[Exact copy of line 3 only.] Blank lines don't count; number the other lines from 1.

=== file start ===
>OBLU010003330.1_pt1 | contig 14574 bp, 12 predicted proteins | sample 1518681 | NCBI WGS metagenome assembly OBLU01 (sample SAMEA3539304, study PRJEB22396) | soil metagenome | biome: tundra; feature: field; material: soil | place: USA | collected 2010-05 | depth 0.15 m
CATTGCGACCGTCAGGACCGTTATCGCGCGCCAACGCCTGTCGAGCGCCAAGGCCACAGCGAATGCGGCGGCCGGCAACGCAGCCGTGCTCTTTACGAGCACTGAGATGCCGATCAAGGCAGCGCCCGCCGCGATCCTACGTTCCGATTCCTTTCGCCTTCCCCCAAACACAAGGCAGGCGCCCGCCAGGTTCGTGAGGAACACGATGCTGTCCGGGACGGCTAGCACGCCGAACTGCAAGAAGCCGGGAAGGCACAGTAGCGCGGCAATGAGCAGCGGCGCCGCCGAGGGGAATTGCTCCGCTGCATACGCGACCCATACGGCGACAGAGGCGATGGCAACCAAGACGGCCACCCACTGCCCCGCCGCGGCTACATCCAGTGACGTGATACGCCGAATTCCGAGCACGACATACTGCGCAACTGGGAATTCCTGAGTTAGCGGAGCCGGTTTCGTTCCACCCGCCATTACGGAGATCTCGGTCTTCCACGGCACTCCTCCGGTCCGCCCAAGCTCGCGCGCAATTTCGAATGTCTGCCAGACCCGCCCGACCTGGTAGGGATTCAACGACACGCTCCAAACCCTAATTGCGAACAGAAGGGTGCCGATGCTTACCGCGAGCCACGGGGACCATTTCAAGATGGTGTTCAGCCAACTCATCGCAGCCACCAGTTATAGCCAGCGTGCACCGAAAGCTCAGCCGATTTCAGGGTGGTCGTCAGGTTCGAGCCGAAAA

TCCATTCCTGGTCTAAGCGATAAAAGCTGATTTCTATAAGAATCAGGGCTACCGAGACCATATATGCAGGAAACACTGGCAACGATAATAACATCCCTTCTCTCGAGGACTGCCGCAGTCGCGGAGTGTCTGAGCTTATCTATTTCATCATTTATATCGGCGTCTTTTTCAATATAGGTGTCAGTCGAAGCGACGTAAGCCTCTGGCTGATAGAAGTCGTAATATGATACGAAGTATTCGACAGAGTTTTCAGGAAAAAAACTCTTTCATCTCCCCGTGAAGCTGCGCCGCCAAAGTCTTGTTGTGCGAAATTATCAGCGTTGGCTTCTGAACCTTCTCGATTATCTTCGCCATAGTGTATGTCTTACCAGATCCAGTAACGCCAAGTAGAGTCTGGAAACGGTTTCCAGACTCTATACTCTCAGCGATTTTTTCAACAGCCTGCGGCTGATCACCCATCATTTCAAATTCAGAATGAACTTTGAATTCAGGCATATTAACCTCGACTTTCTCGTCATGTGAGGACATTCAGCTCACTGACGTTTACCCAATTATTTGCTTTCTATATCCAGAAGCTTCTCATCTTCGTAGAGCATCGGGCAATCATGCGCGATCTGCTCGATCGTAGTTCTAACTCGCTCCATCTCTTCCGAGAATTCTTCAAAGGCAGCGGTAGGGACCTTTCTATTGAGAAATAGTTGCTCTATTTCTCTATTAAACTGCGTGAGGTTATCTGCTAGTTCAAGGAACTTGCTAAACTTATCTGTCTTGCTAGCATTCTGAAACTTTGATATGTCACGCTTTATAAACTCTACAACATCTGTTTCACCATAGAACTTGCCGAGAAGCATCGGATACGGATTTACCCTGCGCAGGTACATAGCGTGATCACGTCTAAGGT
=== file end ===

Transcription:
TCCATTCCTGGTCTAAGCGATAAAAGCTGATTTCTATAAGAATCAGGGCTACCGAGACCATATATGCAGGAAACACTGGCAACGATAATAACATCCCTTCTCTCGAGGACTGCCGCAGTCGCGGAGTGTCTGAGCTTATCTATTTCATCATTTATATCGGCGTCTTTTTCAATATAGGTGTCAGTCGAAGCGACGTAAGCCTCTGGCTGATAGAAGTCGTAATATGATACGAAGTATTCGACAGAGTTTTCAGGAAAAAAACTCTTTCATCTCCCCGTGAAGCTGCGCCGCCAAAGTCTTGTTGTGCGAAATTATCAGCGTTGGCTTCTGAACCTTCTCGATTATCTTCGCCATAGTGTATGTCTTACCAGATCCAGTAACGCCAAGTAGAGTCTGGAAACGGTTTCCAGACTCTATACTCTCAGCGATTTTTTCAACAGCCTGCGGCTGATCACCCATCATTTCAAATTCAGAATGAACTTTGAATTCAGGCATATTAACCTCGACTTTCTCGTCATGTGAGGACATTCAGCTCACTGACGTTTACCCAATTATTTGCTTTCTATATCCAGAAGCTTCTCATCTTCGTAGAGCATCGGGCAATCATGCGCGATCTGCTCGATCGTAGTTCTAACTCGCTCCATCTCTTCCGAGAATTCTTCAAAGGCAGCGGTAGGGACCTTTCTATTGAGAAATAGTTGCTCTATTTCTCTATTAAACTGCGTGAGGTTATCTGCTAGTTCAAGGAACTTGCTAAACTTATCTGTCTTGCTAGCATTCTGAAACTTTGATATGTCACGCTTTATAAACTCTACAACATCTGTTTCACCATAGAACTTGCCGAGAAGCATCGGATACGGATTTACCCTGCGCAGGTACATAGCGTGATCACGTCTAAGGT